When Sons Become Daughters: Parents of Transitioning Boys Speak Out on Their Own Suffering

Apr 3, 2021 by

by Angus Fox, Quillette:

A few months ago, I was allowed into an online group of American parents of young men who have decided that they are in fact young women. I am neither a parent, nor transgender, nor an American, and therefore a tourist: there was an understandable hesitation about letting me in. In a few cases, such parents have been harassed, as they’ve left comments online that dissent from the received wisdom on transgenderism; in all cases, they are deeply wary of rights activists. The parents are mainly, although not entirely, mothers. They and their spouses are nervous of losing their jobs, and below everything rumbles the threat that their sons might discover their communications. While most have expressed to their families their scepticism regarding their sons’ announcements, all are wary of the parent-child relationship worsening. But they did let me in, even with these fears, and took me on a whirlwind ride over the terrain of the new gender ideology.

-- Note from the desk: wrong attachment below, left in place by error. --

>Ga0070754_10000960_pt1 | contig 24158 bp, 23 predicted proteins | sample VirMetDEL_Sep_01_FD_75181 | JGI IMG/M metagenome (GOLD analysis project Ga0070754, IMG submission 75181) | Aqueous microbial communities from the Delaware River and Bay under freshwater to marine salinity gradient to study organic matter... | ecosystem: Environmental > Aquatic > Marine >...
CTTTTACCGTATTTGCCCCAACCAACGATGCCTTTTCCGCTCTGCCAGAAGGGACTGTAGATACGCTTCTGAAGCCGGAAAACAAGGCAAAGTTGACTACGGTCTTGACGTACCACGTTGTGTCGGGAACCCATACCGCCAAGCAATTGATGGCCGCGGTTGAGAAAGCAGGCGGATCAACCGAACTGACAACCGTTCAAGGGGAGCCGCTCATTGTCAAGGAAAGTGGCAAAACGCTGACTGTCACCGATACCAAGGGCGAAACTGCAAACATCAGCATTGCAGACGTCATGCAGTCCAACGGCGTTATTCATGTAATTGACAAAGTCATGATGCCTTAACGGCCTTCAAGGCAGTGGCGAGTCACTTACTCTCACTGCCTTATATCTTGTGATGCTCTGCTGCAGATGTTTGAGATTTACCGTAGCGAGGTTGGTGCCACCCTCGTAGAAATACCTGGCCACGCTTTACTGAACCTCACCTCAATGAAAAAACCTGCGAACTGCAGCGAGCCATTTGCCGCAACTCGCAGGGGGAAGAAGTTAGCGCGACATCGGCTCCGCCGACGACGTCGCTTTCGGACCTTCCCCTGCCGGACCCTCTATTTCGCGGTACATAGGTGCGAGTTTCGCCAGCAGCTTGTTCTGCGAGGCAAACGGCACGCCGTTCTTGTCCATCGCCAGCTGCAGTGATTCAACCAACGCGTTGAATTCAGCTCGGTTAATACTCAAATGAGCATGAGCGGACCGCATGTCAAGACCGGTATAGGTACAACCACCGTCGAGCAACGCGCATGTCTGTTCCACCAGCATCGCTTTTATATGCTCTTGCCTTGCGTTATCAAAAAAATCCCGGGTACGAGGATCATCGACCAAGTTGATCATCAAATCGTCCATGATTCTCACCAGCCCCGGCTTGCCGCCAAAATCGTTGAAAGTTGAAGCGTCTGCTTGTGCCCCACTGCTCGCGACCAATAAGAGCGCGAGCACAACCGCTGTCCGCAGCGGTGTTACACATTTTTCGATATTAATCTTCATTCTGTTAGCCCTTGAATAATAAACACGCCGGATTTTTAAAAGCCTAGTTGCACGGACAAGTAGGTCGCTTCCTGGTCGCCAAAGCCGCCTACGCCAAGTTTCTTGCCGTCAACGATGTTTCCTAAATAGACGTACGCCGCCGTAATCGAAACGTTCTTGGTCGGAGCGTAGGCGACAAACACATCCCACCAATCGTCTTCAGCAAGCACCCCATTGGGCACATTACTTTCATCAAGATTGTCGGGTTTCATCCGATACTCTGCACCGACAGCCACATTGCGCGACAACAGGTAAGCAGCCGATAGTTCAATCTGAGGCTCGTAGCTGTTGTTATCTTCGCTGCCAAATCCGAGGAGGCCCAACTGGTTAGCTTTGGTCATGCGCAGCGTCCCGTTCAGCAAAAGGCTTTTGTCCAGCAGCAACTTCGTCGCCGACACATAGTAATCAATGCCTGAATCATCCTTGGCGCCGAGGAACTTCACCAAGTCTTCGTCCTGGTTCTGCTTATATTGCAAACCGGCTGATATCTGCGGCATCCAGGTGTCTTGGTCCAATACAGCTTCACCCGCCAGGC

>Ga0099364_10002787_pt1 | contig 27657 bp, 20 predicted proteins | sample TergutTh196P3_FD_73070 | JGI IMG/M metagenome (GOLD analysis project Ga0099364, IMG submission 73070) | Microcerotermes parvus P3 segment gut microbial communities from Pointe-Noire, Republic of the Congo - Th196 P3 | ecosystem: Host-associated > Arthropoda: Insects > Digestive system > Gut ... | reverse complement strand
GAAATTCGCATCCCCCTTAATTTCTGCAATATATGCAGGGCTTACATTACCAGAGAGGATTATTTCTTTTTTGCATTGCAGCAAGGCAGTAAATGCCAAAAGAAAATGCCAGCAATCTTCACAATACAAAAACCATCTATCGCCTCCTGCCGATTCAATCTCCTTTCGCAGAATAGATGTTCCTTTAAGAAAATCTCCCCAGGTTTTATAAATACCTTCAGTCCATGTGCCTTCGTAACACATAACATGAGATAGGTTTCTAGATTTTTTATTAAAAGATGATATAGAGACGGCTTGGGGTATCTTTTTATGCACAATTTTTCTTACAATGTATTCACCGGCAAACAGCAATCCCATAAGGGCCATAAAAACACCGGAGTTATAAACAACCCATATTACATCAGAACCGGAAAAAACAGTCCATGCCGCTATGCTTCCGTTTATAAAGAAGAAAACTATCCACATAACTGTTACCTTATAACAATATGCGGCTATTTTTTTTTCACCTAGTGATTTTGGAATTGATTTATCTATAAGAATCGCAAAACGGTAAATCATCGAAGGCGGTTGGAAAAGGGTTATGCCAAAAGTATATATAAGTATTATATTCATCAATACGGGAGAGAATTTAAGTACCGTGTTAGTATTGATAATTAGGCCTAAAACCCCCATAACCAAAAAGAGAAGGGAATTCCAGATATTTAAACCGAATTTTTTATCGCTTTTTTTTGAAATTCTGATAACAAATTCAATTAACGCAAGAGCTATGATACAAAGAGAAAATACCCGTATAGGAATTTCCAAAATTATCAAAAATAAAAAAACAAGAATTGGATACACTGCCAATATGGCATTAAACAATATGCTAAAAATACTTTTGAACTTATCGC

Each week, these parents meet over Zoom. A process of vetting applies: unidentified email addresses are admitted only if someone knows of a parent waiting to join the call. This enforces a sense of camaraderie among what would otherwise be a rather disparate group. Christians and Jews mix with atheists and agnostics; single working mums of only children swap anecdotes with stay-at-home mothers with large families; Texas and Tennessee meet California and Connecticut. In these Zoom calls, parents advise and support one another, often agreeing, occasionally differing in opinion, always prizing civility and constructive conversation. They have been addressed by a variety of speakers—principally, psychotherapists critical of the new gender dogma, but also others who have rebelled against the orthodoxy of the age. Abigail Shrier—hot property since the release of her recent book, Irreversible Damage—has been among the speakers, as have psychoanalyst Lisa Marchiano, and therapists Sasha Ayad and Stella O’Malley. The parents take notes during the meetings, collating links to papers and studies as they go. They’ve spent hours researching gender identity and the medical treatments associated with transgenderism. They’re not playing around.

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